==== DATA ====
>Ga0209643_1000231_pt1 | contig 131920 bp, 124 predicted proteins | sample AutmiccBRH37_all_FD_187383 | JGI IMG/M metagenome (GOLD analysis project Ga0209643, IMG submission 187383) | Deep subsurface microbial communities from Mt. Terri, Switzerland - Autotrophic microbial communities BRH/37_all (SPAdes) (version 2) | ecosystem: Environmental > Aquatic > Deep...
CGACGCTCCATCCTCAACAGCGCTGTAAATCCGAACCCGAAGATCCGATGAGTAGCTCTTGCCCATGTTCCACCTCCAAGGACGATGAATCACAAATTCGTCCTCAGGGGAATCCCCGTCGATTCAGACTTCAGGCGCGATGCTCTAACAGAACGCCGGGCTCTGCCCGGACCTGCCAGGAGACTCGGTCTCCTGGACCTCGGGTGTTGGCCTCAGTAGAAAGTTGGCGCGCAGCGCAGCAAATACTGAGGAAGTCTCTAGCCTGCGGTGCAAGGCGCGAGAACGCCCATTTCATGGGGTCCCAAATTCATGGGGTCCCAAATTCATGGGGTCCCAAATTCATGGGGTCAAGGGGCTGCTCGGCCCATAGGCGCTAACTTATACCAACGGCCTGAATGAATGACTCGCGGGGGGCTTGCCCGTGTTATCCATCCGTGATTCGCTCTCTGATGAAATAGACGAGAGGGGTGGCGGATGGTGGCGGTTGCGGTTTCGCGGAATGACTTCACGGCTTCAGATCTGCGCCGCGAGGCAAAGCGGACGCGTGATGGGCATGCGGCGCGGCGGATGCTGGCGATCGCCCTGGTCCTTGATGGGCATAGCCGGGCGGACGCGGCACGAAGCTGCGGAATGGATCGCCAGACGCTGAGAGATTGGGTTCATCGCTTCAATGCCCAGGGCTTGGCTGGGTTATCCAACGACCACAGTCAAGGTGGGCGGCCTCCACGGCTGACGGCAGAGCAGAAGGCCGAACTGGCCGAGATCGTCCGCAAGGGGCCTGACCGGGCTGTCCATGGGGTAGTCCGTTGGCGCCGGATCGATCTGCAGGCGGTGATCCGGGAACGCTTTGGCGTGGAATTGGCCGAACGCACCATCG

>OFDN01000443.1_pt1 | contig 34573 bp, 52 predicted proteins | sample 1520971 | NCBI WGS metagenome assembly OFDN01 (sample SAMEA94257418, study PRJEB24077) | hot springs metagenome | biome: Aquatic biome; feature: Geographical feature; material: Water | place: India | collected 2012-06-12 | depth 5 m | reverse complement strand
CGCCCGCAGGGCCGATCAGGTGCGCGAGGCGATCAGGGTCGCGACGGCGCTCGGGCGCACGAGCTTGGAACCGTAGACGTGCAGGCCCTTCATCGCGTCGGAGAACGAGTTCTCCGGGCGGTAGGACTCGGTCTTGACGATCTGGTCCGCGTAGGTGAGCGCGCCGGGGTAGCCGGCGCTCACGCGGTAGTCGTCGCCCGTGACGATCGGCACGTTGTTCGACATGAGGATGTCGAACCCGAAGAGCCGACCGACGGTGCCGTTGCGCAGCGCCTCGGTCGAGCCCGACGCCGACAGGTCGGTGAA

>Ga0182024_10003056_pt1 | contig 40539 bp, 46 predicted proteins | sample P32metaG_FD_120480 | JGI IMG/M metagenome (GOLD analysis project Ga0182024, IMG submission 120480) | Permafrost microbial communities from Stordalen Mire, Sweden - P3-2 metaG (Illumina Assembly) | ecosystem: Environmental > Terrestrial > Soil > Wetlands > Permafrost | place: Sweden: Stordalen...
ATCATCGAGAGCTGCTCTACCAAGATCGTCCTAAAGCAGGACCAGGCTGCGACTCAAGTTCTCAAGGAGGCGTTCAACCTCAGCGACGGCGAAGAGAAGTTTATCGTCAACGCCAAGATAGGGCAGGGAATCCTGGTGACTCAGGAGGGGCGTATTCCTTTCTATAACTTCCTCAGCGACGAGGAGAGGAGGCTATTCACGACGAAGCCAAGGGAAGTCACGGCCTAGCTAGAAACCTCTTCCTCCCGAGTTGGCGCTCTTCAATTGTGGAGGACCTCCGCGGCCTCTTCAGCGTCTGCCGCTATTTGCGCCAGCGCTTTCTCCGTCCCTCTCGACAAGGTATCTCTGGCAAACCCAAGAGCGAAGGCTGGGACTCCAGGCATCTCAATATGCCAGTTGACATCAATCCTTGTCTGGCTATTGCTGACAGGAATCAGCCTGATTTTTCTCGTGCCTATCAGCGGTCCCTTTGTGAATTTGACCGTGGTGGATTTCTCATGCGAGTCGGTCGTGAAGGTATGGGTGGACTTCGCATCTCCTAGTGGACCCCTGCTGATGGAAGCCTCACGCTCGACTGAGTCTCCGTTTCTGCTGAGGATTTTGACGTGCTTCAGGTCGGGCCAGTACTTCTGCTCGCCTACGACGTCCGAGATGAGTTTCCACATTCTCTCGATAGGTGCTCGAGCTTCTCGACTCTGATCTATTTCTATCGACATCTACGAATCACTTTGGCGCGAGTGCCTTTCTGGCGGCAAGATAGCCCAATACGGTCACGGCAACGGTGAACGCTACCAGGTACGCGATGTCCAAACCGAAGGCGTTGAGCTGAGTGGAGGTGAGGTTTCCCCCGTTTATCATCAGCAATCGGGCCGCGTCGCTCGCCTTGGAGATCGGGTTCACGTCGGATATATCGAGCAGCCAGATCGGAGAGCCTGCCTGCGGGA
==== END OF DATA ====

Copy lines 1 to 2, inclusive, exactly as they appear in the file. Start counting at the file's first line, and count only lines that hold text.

>Ga0209643_1000231_pt1 | contig 131920 bp, 124 predicted proteins | sample AutmiccBRH37_all_FD_187383 | JGI IMG/M metagenome (GOLD analysis project Ga0209643, IMG submission 187383) | Deep subsurface microbial communities from Mt. Terri, Switzerland - Autotrophic microbial communities BRH/37_all (SPAdes) (version 2) | ecosystem: Environmental > Aquatic > Deep...
CGACGCTCCATCCTCAACAGCGCTGTAAATCCGAACCCGAAGATCCGATGAGTAGCTCTTGCCCATGTTCCACCTCCAAGGACGATGAATCACAAATTCGTCCTCAGGGGAATCCCCGTCGATTCAGACTTCAGGCGCGATGCTCTAACAGAACGCCGGGCTCTGCCCGGACCTGCCAGGAGACTCGGTCTCCTGGACCTCGGGTGTTGGCCTCAGTAGAAAGTTGGCGCGCAGCGCAGCAAATACTGAGGAAGTCTCTAGCCTGCGGTGCAAGGCGCGAGAACGCCCATTTCATGGGGTCCCAAATTCATGGGGTCCCAAATTCATGGGGTCCCAAATTCATGGGGTCAAGGGGCTGCTCGGCCCATAGGCGCTAACTTATACCAACGGCCTGAATGAATGACTCGCGGGGGGCTTGCCCGTGTTATCCATCCGTGATTCGCTCTCTGATGAAATAGACGAGAGGGGTGGCGGATGGTGGCGGTTGCGGTTTCGCGGAATGACTTCACGGCTTCAGATCTGCGCCGCGAGGCAAAGCGGACGCGTGATGGGCATGCGGCGCGGCGGATGCTGGCGATCGCCCTGGTCCTTGATGGGCATAGCCGGGCGGACGCGGCACGAAGCTGCGGAATGGATCGCCAGACGCTGAGAGATTGGGTTCATCGCTTCAATGCCCAGGGCTTGGCTGGGTTATCCAACGACCACAGTCAAGGTGGGCGGCCTCCACGGCTGACGGCAGAGCAGAAGGCCGAACTGGCCGAGATCGTCCGCAAGGGGCCTGACCGGGCTGTCCATGGGGTAGTCCGTTGGCGCCGGATCGATCTGCAGGCGGTGATCCGGGAACGCTTTGGCGTGGAATTGGCCGAACGCACCATCG